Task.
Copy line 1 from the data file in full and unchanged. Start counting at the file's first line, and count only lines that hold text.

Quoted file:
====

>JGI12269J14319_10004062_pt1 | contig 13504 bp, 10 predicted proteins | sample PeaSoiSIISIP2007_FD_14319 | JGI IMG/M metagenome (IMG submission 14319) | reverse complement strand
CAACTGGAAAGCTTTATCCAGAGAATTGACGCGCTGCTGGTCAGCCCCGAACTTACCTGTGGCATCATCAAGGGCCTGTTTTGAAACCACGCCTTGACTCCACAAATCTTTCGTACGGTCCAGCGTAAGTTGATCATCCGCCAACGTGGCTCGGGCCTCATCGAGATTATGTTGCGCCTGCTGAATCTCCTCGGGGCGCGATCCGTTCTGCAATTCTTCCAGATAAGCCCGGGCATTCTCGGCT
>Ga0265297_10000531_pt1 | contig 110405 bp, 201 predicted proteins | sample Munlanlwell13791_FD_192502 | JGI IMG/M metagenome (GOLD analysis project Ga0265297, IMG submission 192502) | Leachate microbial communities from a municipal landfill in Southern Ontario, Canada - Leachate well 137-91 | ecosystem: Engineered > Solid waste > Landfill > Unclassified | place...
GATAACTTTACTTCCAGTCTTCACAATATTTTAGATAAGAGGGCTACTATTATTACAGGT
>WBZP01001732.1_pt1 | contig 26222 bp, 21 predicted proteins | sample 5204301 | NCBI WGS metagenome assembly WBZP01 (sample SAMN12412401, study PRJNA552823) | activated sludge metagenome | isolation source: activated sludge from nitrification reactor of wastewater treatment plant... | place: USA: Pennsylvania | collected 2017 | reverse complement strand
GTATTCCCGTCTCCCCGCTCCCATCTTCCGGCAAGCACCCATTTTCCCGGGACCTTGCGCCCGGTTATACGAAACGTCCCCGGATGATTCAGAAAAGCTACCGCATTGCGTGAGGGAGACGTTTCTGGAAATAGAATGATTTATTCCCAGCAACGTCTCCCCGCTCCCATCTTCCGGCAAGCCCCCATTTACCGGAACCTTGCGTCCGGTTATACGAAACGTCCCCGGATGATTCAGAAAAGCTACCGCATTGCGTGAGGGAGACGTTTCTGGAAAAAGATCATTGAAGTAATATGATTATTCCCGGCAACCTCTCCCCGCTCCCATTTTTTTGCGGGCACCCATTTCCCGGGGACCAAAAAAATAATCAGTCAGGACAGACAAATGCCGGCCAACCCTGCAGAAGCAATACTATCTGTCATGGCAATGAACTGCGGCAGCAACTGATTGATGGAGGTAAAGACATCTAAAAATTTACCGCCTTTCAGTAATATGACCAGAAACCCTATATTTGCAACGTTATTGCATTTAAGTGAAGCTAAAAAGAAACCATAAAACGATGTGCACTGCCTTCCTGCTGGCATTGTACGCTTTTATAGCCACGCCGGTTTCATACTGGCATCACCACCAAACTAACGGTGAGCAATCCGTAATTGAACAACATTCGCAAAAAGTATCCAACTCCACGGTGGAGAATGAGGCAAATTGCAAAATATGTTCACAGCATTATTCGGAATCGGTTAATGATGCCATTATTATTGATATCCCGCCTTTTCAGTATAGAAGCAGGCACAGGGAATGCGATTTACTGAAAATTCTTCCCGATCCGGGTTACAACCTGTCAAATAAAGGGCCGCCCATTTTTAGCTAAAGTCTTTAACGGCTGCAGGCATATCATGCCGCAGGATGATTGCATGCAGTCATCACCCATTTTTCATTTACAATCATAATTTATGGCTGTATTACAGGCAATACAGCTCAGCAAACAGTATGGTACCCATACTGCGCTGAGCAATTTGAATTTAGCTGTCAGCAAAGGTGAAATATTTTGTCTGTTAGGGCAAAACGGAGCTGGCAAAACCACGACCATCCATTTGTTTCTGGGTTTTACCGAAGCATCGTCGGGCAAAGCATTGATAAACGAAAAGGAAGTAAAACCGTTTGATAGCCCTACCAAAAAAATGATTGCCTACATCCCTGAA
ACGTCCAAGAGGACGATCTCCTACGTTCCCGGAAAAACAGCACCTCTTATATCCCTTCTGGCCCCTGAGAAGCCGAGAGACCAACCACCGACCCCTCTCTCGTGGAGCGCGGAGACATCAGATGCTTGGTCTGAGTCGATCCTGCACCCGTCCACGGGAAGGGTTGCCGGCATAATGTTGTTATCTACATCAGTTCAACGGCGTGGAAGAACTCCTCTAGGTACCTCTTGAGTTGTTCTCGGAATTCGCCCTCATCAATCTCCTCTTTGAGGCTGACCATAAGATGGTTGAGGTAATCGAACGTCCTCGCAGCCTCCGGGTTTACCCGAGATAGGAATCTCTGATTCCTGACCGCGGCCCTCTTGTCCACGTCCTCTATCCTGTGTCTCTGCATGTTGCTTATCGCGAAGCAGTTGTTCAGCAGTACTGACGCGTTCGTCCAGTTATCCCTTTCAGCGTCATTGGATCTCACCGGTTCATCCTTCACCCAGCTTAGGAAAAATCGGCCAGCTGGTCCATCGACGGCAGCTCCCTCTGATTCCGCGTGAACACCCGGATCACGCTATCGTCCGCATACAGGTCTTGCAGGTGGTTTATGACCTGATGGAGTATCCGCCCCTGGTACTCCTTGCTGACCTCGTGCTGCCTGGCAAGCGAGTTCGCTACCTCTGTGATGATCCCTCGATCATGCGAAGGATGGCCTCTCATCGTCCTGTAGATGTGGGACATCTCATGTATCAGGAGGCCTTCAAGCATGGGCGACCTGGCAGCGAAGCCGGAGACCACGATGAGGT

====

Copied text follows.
>JGI12269J14319_10004062_pt1 | contig 13504 bp, 10 predicted proteins | sample PeaSoiSIISIP2007_FD_14319 | JGI IMG/M metagenome (IMG submission 14319) | reverse complement strand